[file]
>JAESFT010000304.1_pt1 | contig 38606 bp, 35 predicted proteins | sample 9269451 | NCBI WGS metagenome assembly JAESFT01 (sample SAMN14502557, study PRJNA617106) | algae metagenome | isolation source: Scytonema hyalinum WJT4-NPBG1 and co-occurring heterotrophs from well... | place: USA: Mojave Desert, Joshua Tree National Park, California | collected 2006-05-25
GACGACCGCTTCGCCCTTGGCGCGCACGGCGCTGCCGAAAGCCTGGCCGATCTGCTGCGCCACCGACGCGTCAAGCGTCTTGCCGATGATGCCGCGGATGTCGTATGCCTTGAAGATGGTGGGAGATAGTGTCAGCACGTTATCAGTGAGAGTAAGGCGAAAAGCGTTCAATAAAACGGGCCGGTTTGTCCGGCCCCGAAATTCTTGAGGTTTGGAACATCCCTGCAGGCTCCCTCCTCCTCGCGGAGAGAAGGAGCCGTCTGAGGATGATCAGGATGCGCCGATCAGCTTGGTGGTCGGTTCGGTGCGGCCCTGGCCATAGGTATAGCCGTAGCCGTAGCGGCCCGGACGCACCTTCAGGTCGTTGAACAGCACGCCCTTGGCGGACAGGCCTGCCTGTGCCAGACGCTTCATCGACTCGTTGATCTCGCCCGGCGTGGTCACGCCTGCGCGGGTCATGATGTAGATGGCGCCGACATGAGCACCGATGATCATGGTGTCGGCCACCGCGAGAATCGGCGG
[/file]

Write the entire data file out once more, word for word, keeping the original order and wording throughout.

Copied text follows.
>JAESFT010000304.1_pt1 | contig 38606 bp, 35 predicted proteins | sample 9269451 | NCBI WGS metagenome assembly JAESFT01 (sample SAMN14502557, study PRJNA617106) | algae metagenome | isolation source: Scytonema hyalinum WJT4-NPBG1 and co-occurring heterotrophs from well... | place: USA: Mojave Desert, Joshua Tree National Park, California | collected 2006-05-25
GACGACCGCTTCGCCCTTGGCGCGCACGGCGCTGCCGAAAGCCTGGCCGATCTGCTGCGCCACCGACGCGTCAAGCGTCTTGCCGATGATGCCGCGGATGTCGTATGCCTTGAAGATGGTGGGAGATAGTGTCAGCACGTTATCAGTGAGAGTAAGGCGAAAAGCGTTCAATAAAACGGGCCGGTTTGTCCGGCCCCGAAATTCTTGAGGTTTGGAACATCCCTGCAGGCTCCCTCCTCCTCGCGGAGAGAAGGAGCCGTCTGAGGATGATCAGGATGCGCCGATCAGCTTGGTGGTCGGTTCGGTGCGGCCCTGGCCATAGGTATAGCCGTAGCCGTAGCGGCCCGGACGCACCTTCAGGTCGTTGAACAGCACGCCCTTGGCGGACAGGCCTGCCTGTGCCAGACGCTTCATCGACTCGTTGATCTCGCCCGGCGTGGTCACGCCTGCGCGGGTCATGATGTAGATGGCGCCGACATGAGCACCGATGATCATGGTGTCGGCCACCGCGAGAATCGGCGG